Trend following not working on my 7,000 backtests !

Jan 16, 2008
78
2
18
Dublin
#1
I have lost all confidence on trend following.

I back-tested the below system over 9 major FX pairs using 4 hour charts over 13 years which consisted of exactly 7,004 trades.

Plot 3 EMAS on chart: 5,21,55
Use a Stop loss od 2ATR(14)

Enter long/short when 5 EMA crosses above/below the 55 EMA
Exit when 5EMA crosses back over ANY of the 21 or 55 EMA (whichever comes first)

And that's it !

As you can see it adheres to all the fundamental rules of a good trading system:
- IT knows what instruments it trades
- Knows entry signal
- Knows exit signal before entering which facilitates both cutting losses and maximising profits
- cuts losses
- lets profits run
- knows risk in advance

It barely broke even before costs (It had an expectancy of 0.01R per trade). Since costs were about 0.02 R it had an expectancy of -0.01R per trade.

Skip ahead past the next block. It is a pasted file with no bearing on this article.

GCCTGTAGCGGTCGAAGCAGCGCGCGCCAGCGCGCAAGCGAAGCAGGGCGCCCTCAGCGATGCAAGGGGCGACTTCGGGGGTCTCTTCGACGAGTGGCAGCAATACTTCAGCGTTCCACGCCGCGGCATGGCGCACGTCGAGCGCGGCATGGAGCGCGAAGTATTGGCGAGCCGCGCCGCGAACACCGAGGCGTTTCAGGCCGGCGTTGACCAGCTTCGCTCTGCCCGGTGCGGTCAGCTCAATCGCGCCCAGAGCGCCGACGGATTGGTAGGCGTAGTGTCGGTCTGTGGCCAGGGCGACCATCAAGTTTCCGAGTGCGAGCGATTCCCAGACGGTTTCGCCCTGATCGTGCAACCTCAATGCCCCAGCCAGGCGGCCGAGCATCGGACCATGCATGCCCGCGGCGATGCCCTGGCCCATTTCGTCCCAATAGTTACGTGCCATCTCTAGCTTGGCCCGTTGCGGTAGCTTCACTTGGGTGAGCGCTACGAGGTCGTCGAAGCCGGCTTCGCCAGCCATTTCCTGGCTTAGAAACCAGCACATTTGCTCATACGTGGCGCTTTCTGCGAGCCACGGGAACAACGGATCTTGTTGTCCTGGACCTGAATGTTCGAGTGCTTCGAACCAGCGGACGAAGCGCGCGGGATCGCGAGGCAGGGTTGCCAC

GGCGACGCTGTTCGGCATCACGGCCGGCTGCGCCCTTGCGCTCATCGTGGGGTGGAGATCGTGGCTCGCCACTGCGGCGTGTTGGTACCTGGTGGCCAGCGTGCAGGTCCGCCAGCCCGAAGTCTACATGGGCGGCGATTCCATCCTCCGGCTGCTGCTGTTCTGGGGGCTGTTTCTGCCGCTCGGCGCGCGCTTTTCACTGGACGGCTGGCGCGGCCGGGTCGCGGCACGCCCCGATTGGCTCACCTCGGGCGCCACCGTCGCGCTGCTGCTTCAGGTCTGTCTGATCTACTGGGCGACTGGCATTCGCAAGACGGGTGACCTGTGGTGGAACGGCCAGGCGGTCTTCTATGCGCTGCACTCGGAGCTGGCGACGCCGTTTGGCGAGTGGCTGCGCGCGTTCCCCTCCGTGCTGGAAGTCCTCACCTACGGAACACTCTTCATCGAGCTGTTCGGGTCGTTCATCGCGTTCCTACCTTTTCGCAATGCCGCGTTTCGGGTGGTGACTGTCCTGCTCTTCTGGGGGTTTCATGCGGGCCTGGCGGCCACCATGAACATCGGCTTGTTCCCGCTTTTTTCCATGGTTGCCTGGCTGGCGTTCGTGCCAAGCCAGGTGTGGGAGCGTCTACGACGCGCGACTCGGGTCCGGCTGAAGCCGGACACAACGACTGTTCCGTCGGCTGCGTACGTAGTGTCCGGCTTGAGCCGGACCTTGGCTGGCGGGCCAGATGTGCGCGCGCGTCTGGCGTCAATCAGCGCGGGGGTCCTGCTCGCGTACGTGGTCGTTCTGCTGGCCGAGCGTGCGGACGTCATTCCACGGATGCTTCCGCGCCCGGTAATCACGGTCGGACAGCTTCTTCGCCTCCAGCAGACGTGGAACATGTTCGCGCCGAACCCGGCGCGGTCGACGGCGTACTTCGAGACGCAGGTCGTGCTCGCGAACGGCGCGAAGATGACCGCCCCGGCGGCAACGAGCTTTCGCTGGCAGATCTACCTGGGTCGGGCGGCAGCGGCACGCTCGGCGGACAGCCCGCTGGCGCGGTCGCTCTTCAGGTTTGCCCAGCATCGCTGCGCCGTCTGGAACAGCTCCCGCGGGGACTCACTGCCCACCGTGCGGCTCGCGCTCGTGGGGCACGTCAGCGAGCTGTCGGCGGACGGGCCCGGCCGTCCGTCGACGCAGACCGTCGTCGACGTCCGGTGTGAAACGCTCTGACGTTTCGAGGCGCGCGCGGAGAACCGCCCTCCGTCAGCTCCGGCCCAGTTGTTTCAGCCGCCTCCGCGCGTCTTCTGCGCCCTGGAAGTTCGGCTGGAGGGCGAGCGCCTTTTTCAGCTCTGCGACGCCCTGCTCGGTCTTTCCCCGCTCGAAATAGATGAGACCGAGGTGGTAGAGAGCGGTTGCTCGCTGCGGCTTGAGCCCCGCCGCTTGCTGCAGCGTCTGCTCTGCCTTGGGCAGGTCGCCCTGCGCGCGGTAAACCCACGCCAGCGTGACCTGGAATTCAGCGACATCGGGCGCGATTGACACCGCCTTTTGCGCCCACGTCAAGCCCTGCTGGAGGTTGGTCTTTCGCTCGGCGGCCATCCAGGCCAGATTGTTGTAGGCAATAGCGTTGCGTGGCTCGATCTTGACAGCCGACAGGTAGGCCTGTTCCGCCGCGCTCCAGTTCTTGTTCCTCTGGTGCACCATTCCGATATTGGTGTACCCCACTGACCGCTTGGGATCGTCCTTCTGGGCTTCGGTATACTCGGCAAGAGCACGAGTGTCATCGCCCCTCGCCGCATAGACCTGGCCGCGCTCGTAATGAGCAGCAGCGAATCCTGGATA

I then tweaked it slightly whereby I closed any trades that were not in profit after 24 hours. And for those that were in profit I moved the SL to breakeven.
Again- the overall results were very similar.

I'm not saying trend-following cant assist in trading. But based on my back tests - (which was a significant sample size in anyone's language) it definitely isn't a simple case of cut your losses and let your profits run and you are guaranteed profits in the long run like many sites lead you to believe.

It really needs to be fine tuned a bit better than that. I really don't know where to go from here to be honest.

Ya - you can tweak the parameters - but that should now make any difference in the long run.

Id be curious to get other peoples thoughts on it.
 
Last edited:

FXX

Well-known member
Oct 12, 2017
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#2